Saturday, January 20, 2018
Polydor 2424 146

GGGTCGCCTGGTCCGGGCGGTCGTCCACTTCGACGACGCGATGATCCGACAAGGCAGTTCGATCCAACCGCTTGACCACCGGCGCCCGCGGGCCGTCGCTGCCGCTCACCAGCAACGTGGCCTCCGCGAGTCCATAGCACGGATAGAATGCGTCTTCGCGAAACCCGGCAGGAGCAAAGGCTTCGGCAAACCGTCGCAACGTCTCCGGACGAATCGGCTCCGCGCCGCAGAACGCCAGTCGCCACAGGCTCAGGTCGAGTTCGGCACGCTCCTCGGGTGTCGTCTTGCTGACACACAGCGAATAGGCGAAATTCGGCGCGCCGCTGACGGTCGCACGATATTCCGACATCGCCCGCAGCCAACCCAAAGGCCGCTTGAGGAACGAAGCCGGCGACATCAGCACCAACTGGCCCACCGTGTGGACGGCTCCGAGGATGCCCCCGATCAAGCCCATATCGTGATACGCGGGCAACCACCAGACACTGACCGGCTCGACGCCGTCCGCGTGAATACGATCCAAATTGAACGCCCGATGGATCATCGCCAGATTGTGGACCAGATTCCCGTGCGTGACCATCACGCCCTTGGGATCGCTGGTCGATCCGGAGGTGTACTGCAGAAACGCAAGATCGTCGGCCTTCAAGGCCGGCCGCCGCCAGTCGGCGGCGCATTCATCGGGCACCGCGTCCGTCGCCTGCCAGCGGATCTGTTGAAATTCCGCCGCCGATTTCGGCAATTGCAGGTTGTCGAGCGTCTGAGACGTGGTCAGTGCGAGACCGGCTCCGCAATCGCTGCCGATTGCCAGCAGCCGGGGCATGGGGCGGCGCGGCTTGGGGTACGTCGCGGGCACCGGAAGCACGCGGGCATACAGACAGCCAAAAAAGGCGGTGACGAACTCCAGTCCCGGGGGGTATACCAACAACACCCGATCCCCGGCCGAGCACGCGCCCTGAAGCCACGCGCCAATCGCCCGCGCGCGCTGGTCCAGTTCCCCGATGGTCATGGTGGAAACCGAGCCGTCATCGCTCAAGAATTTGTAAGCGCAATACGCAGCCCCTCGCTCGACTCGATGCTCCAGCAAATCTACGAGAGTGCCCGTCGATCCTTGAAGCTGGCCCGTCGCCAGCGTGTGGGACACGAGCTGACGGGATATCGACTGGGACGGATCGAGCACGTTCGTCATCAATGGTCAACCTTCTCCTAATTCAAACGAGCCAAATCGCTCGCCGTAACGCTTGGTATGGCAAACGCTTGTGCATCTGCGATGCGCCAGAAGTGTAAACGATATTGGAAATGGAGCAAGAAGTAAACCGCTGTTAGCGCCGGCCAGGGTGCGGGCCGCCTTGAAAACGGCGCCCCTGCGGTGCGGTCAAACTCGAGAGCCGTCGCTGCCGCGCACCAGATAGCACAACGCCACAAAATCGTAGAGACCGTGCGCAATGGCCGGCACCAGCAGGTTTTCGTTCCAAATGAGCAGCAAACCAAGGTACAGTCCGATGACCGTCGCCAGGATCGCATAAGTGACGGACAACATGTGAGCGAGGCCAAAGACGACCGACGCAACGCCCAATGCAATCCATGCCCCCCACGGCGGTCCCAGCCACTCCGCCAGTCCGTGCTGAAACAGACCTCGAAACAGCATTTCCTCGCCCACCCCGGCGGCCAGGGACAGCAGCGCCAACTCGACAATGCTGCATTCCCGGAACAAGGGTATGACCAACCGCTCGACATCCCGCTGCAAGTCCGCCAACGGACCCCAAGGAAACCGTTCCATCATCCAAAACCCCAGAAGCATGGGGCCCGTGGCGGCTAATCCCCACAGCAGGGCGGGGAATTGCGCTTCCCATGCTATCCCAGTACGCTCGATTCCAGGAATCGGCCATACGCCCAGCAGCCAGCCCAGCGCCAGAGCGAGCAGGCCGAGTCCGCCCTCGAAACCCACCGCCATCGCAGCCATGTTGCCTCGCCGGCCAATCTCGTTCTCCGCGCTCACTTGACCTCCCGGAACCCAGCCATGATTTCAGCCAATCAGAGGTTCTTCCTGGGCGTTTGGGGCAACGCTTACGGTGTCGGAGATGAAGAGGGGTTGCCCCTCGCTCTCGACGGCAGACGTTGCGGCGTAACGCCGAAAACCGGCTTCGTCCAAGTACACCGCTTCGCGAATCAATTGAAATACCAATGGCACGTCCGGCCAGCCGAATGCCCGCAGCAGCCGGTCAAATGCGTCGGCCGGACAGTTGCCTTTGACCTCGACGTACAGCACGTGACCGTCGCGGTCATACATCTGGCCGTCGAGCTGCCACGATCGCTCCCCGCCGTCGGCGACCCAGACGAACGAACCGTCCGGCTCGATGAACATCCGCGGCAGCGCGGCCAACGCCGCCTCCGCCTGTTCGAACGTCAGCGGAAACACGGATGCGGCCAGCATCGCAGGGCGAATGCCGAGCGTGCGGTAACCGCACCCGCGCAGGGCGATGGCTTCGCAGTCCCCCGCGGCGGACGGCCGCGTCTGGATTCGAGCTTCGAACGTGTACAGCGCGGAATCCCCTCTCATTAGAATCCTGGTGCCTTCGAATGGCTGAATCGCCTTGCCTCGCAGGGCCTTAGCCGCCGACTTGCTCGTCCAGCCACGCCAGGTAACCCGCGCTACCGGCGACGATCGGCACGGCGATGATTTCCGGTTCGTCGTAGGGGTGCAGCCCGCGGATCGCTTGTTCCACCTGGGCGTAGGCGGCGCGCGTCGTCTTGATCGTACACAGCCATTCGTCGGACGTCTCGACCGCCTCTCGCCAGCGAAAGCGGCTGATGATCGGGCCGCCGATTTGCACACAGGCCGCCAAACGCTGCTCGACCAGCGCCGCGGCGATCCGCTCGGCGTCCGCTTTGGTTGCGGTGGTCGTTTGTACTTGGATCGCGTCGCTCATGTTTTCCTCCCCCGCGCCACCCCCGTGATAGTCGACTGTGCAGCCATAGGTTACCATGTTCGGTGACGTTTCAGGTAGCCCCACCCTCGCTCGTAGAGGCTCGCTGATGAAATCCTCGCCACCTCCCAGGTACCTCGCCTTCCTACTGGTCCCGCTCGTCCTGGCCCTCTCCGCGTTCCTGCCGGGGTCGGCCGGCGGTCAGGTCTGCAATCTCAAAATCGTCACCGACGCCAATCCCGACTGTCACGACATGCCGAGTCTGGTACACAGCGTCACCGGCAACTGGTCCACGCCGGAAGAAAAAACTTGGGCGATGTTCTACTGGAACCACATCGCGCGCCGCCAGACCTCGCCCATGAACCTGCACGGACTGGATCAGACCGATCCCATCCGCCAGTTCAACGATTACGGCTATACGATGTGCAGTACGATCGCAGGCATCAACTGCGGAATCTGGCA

Back in 2013 my family was up in Montreal on vacation. After dinner my wife and I took a stroll and came upon a giant street party in the big plaza downtown. There was lots of dancing and music along with large cartoonish figures acting out some sort of story. I found it baffling but fun. I did figure out that it was a tribute to Félix Leclerc who I had never heard of. I looked him up when I got back to the hotel and learned he was a French-Canadian pop singer who was a cultural hero and ardent supporter of Quebec nationalism. A few months later I came across this album in a bin of French vinyl at a record store and bought it. Leclerc croons in the French chanson style and has a warm, smooth voice. The music is most interesting to me for its political edge as is evident with the opening track, "L'encan" which is a biting satire of Canada's natural resources and cultural treasures being auctioned off to the rich, including a dig at American interlopers. The song has a carnival feel to it and Leclerc speaks the lyrics more than he sings them. "Chant d'un patriote" takes the point of view of an armed rebel attacking his monarch presumably a reference to the Lower Canada Rebellion of 1837 in Quebec. The stirring guitar strumming and martial drumming convey a feeling of patriotic urgency which enhances Leclerc's passionate vocal. It is one of my favorite tracks on the record. My French isn't good enough to figure out the poetic "Comme une bête" which features a series of metaphors which I believe are meant to convey feelings of loneliness and loss. The music is romantic with evocative use of strings. "La complainte du phoque en Alaska" is a cover of a song by Michel Rivard. It is about a lovelorn seal that has lost his blonde lover or something like that, which apparently is meant to convey the author's own feelings about losing his lover. The song has a music hall flavor that suits Leclerc well. I don't really get "L'ancêtre" which seems to be an homage to his ancestor although there are probably some metaphoric or poetic overtones that escape me. Leclerc's vocal is very spirited on this track. Side two opens with "Les poteaux" which is a humorous song about utility poles. It is another music hall style song. "Le dernier point" was written by Jean-Luc Juvin. It is a dramatic song full of poetic imagery. "Sors-moi donc Albert" expresses the frustrations of a woman imploring her spouse or lover to take her out on a date. It has a cabaret feel to it with jazzy overtones. "Fatalité" is a lively folk-style song. "Un an déja" addresses a recently deceased friend. He inquires about conditions in the afterlife contrasting it with dissatisfaction with current conditions some of which seem specific to life in Quebec. The music is very subdued as Leclerc recites the lyrics rather than singing them. The album concludes with the brilliant "Le tour de l'ile" which describes L'Île d'Orléans where Leclerc lived in Quebec. He describes the beauty and charm of the island, as well as its exploitation by the government and outsiders (including another dig at the United States.) He compares the island to France and asserts his support for French-Canadian sovereignty in Quebec. It is a beautiful song bolstered by a sensitive string arrangement and a robust, yet tender vocal from Leclerc. It is my other favorite track on the record and gives the album a powerful finish. I don't have the language skills or cultural awareness to fully appreciate Leclerc's work. I like the music, but I'm mostly drawn to this record by Leclerc's vocals. I find his phrasing and the timber of his voice very pleasing and he is able to reach me emotionally even when I'm not sure what he is singing about. I also appreciate the personal and poetic quality of his songwriting despite my limited understanding. Recommended to Francophile Leonard Cohen fans.